The Madeira: Lake Superior Shipwrecks
The Madeira: Lake Superior Shipwrecks
No trip along the shores of Lake Superior would be complete without the harrowing tale of a Lake Superior shipwreck. Not much is known about the Madeira’s years in service, but two events in her life are recorded in maritime history: First, that she collided with the International Bridge at Sault Ste. Marie in early June 1902. Second, that she ended her days buried beneath the waves of Lake Superior, a casualty of the worst storm in the history of the Great Lakes, the infamous Maatafa Storm that led to the construction of Split Rock Lighthouse.
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The Madeira was a schooner-barge, a vessel that was designed to haul bulk cargoes throughout the Great Lakes. Formed by riveted, steel plates, she was over 400 feet long and weighed around 10 million pounds. Though she wasn’t the first of her kind, the Madeira is the last known remaining vessel of that type in the world. Schooner-barges evolved from older wooden sailing ships that were cut down into barges and towed behind the state of the art wooden steam ships of earlier days. Though the Madeira was built of steel, it was also meant to be towed by a steamer.
As the Madeira’s hull pounded broadside against the rocky cliff, the ship began to break up. The entire 10 man crew would be lost if something wasn’t done quickly. A Scandinavian crewman, Fred Benson, leapt from the deck of the Madeira with a safety line, landing at the base of the sheer face of Gold Rock. With tremendous waves crashing over him, he was somehow able to climb the 60 foot, water-slicked face of the cliff to safety. Benson then tied a rock to the end of the safety line, throwing it down to his shipmates still on the vessel and hauling them to safety. In the end he had saved 3 men from the bow and 5 more from the stern deck. Tragically, the first mate perished as he tried to jump from the mizzenmast to the icy waters below. The survivors, suffering from exposure, were rescued two days later by the tugboat Edna G., who’s crew also pulled the first mate from the lake bottom. Fred Benson was singled out as the hero of the storm in the Duluth newspaper. The Edna G. now rests in Agate Bay in the town of Two Harbors.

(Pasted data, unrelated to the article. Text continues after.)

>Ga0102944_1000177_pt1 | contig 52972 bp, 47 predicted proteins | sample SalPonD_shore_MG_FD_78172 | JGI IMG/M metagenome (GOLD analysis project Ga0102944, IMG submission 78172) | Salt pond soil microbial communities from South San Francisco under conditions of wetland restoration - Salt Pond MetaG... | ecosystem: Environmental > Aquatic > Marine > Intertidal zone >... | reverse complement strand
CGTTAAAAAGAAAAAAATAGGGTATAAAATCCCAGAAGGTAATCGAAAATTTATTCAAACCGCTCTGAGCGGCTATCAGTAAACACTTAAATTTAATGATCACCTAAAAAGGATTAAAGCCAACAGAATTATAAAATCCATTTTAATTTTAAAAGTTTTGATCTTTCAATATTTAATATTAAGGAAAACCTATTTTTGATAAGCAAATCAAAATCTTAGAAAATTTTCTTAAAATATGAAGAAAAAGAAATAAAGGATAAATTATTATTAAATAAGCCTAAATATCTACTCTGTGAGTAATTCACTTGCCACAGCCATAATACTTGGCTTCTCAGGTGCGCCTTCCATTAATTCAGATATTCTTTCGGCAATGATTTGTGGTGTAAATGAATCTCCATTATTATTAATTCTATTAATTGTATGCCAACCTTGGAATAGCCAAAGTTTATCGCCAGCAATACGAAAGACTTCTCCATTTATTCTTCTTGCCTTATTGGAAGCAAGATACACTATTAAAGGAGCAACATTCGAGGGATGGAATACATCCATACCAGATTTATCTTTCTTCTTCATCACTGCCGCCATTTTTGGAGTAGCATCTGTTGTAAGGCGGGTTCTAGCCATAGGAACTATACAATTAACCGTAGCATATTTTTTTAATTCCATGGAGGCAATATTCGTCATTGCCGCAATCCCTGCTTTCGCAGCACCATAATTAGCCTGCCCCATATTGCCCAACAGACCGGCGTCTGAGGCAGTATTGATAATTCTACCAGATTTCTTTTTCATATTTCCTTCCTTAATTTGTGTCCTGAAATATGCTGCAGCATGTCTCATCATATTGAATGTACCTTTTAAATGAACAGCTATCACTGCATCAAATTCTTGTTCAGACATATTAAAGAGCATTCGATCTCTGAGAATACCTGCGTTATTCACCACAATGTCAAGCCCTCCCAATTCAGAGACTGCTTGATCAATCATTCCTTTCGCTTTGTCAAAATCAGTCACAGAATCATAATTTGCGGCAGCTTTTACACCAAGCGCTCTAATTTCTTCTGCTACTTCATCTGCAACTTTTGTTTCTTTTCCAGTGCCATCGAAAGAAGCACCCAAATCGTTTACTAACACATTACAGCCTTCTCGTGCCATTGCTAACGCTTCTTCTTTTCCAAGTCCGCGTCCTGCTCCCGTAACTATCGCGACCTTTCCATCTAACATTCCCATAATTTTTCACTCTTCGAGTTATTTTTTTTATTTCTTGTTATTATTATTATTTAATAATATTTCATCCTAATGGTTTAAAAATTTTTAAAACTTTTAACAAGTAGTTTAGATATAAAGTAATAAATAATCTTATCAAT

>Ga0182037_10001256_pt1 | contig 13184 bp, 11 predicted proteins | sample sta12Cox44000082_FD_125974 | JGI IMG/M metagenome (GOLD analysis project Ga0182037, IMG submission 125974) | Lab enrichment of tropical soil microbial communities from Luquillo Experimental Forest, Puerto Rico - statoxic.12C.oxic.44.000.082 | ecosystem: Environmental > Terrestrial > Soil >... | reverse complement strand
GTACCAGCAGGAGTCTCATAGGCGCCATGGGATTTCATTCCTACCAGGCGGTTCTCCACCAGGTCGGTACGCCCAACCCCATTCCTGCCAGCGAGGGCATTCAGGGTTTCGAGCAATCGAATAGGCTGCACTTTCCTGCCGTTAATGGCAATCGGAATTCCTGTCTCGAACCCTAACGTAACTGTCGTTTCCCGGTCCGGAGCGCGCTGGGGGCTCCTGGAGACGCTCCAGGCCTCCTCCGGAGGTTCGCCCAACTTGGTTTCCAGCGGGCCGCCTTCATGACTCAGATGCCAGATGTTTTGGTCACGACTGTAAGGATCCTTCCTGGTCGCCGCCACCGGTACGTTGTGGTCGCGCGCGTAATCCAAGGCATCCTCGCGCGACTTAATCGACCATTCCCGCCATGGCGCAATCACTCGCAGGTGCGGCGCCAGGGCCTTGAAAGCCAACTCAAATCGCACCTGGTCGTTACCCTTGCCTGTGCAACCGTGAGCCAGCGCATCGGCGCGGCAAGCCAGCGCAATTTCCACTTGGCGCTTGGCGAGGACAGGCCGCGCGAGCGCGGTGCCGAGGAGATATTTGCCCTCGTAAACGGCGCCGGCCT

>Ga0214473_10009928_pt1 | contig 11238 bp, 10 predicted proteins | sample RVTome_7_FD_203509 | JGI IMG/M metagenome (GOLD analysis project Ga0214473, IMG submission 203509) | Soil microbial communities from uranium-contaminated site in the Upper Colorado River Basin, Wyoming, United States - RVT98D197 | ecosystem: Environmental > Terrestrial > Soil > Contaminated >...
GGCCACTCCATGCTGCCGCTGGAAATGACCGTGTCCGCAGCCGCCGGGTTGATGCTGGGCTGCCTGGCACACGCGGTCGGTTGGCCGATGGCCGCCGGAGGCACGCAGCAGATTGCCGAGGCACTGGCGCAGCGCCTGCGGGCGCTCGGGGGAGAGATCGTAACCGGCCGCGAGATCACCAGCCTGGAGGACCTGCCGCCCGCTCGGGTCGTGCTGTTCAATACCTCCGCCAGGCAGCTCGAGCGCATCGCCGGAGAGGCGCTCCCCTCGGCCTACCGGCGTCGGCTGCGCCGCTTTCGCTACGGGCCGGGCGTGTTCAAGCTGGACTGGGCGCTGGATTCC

Early on the morning of November 28th, 1905, she was under tow of the steamer William Edenborn. The vessels were caught in a fierce storm that had been howling since the previous afternoon. Winds of 70 to 80 miles per hour raged across the open lake, tossing huge waves over the Madeira and blinding its crew with relentless, stinging snow. Fearing for his own vessel and believing the Madeira stood a better chance of withstanding the storm on its own, the captain of the William Edenborn cut the tow line between the ships. The Madeira was supposed to drop anchor to ride out the storm. Contemporary newspapers reported that she had, but later diving expeditions found both anchors firmly in place on the bow. Less than two hours after the tow line was cut, the unanchored Madeira succumbed to the crushing waves and was hurled against a sheer rock face called Gold Rock, just north of the present day Split Rock Lighthouse.
The storm destroyed or damaged nearly 30 ships on Lake Superior during those two days, one of which was the Madeira’s steamer. The William Edenborn broke in two on the unforgiving Lake Superior shores four miles north of the Madeira, near the community of Split Rock. The Maatafa Storm, widely considered the most ferocious storm in Great Lakes history, would take its name from the steel steamer that was smashed to pieces near Duluth Harbor in full view of the town’s citizens.
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